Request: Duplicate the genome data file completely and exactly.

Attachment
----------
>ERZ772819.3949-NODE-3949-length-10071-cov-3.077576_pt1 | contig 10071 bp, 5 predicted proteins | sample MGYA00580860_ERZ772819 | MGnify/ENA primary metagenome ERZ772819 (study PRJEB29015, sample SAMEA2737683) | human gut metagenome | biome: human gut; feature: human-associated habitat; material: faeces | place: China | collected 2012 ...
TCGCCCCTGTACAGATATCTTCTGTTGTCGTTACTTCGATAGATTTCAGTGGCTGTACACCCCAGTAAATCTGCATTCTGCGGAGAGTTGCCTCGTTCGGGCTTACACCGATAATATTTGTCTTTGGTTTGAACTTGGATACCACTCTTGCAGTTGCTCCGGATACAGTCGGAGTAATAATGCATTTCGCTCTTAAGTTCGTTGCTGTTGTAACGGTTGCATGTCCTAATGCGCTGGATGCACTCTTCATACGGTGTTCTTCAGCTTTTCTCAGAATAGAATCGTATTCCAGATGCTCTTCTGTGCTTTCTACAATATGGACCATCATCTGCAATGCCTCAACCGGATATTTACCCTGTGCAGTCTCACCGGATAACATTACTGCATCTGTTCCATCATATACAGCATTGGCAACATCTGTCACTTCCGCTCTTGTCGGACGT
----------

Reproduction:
>ERZ772819.3949-NODE-3949-length-10071-cov-3.077576_pt1 | contig 10071 bp, 5 predicted proteins | sample MGYA00580860_ERZ772819 | MGnify/ENA primary metagenome ERZ772819 (study PRJEB29015, sample SAMEA2737683) | human gut metagenome | biome: human gut; feature: human-associated habitat; material: faeces | place: China | collected 2012 ...
TCGCCCCTGTACAGATATCTTCTGTTGTCGTTACTTCGATAGATTTCAGTGGCTGTACACCCCAGTAAATCTGCATTCTGCGGAGAGTTGCCTCGTTCGGGCTTACACCGATAATATTTGTCTTTGGTTTGAACTTGGATACCACTCTTGCAGTTGCTCCGGATACAGTCGGAGTAATAATGCATTTCGCTCTTAAGTTCGTTGCTGTTGTAACGGTTGCATGTCCTAATGCGCTGGATGCACTCTTCATACGGTGTTCTTCAGCTTTTCTCAGAATAGAATCGTATTCCAGATGCTCTTCTGTGCTTTCTACAATATGGACCATCATCTGCAATGCCTCAACCGGATATTTACCCTGTGCAGTCTCACCGGATAACATTACTGCATCTGTTCCATCATATACAGCATTGGCAACATCTGTCACTTCCGCTCTTGTCGGACGT